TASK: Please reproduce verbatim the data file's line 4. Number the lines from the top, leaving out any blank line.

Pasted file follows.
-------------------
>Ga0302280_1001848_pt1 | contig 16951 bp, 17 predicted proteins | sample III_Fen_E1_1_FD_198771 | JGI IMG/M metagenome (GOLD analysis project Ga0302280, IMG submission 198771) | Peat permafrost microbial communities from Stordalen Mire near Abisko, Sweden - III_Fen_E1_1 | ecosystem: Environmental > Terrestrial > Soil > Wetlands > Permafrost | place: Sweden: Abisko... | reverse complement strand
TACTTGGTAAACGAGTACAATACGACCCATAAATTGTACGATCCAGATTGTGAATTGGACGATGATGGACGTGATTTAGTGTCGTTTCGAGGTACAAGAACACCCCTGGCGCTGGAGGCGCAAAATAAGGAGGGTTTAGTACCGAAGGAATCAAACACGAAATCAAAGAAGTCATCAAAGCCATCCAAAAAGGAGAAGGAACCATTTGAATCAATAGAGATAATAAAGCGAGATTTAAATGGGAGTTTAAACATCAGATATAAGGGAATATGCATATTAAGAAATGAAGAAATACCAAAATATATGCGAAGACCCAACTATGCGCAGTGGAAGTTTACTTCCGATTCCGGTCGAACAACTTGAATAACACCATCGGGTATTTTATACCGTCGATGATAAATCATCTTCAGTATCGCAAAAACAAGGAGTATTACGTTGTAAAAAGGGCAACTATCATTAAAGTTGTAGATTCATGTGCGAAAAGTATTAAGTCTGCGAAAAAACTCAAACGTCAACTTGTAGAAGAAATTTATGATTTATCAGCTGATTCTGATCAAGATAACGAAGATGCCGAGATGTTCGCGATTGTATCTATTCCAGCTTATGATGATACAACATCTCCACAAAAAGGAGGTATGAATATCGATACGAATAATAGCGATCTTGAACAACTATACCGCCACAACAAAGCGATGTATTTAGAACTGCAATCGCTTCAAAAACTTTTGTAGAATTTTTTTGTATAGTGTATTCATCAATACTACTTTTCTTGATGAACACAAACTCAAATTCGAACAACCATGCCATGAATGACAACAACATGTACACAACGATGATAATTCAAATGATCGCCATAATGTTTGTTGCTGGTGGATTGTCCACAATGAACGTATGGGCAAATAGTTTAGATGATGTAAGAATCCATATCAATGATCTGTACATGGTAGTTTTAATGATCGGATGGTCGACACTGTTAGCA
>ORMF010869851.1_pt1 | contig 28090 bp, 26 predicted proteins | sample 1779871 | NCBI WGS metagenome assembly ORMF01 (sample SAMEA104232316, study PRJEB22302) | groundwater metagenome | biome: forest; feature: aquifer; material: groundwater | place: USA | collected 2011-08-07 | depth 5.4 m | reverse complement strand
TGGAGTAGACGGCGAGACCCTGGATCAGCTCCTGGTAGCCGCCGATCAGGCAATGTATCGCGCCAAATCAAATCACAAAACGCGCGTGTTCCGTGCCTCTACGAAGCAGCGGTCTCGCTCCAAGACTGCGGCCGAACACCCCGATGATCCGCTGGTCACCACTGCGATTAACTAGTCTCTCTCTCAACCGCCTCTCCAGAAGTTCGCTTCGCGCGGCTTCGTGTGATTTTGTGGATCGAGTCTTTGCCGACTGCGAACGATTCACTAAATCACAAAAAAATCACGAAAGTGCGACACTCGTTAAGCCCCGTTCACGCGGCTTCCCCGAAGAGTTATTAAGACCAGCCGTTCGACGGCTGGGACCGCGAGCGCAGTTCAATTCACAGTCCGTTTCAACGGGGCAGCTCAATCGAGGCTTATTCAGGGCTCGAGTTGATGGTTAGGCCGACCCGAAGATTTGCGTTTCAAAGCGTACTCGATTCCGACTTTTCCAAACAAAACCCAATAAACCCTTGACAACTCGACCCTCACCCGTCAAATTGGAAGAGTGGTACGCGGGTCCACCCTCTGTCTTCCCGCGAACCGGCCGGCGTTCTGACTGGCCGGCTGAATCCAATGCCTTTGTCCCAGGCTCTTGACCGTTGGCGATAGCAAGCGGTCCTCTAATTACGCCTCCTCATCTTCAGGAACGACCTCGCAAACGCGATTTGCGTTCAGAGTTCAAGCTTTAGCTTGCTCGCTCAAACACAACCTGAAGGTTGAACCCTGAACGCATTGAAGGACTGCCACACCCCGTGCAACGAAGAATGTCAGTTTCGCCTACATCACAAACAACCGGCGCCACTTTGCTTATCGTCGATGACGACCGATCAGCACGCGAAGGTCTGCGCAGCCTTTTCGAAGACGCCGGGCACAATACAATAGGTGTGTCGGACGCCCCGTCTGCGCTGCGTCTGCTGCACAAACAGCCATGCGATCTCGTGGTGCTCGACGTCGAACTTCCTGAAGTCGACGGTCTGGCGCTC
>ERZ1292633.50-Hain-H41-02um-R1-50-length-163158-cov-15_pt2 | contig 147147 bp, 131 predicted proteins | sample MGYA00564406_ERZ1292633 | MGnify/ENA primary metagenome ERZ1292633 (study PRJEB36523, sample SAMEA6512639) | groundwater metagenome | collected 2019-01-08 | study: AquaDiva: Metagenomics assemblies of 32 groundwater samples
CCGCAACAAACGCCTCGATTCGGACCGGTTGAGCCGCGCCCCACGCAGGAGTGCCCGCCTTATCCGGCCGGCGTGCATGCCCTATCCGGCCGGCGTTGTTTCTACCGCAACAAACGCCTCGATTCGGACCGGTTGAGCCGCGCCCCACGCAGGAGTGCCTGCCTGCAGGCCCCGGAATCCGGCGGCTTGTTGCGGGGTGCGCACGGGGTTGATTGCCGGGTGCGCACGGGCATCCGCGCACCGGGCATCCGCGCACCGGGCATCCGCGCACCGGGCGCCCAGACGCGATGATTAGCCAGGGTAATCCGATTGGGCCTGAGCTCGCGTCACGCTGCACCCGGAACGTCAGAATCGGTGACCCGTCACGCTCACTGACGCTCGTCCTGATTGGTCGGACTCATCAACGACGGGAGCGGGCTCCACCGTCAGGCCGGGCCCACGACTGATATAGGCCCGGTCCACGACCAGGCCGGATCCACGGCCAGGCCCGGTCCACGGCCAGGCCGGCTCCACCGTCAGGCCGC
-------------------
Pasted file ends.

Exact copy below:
TGGAGTAGACGGCGAGACCCTGGATCAGCTCCTGGTAGCCGCCGATCAGGCAATGTATCGCGCCAAATCAAATCACAAAACGCGCGTGTTCCGTGCCTCTACGAAGCAGCGGTCTCGCTCCAAGACTGCGGCCGAACACCCCGATGATCCGCTGGTCACCACTGCGATTAACTAGTCTCTCTCTCAACCGCCTCTCCAGAAGTTCGCTTCGCGCGGCTTCGTGTGATTTTGTGGATCGAGTCTTTGCCGACTGCGAACGATTCACTAAATCACAAAAAAATCACGAAAGTGCGACACTCGTTAAGCCCCGTTCACGCGGCTTCCCCGAAGAGTTATTAAGACCAGCCGTTCGACGGCTGGGACCGCGAGCGCAGTTCAATTCACAGTCCGTTTCAACGGGGCAGCTCAATCGAGGCTTATTCAGGGCTCGAGTTGATGGTTAGGCCGACCCGAAGATTTGCGTTTCAAAGCGTACTCGATTCCGACTTTTCCAAACAAAACCCAATAAACCCTTGACAACTCGACCCTCACCCGTCAAATTGGAAGAGTGGTACGCGGGTCCACCCTCTGTCTTCCCGCGAACCGGCCGGCGTTCTGACTGGCCGGCTGAATCCAATGCCTTTGTCCCAGGCTCTTGACCGTTGGCGATAGCAAGCGGTCCTCTAATTACGCCTCCTCATCTTCAGGAACGACCTCGCAAACGCGATTTGCGTTCAGAGTTCAAGCTTTAGCTTGCTCGCTCAAACACAACCTGAAGGTTGAACCCTGAACGCATTGAAGGACTGCCACACCCCGTGCAACGAAGAATGTCAGTTTCGCCTACATCACAAACAACCGGCGCCACTTTGCTTATCGTCGATGACGACCGATCAGCACGCGAAGGTCTGCGCAGCCTTTTCGAAGACGCCGGGCACAATACAATAGGTGTGTCGGACGCCCCGTCTGCGCTGCGTCTGCTGCACAAACAGCCATGCGATCTCGTGGTGCTCGACGTCGAACTTCCTGAAGTCGACGGTCTGGCGCTC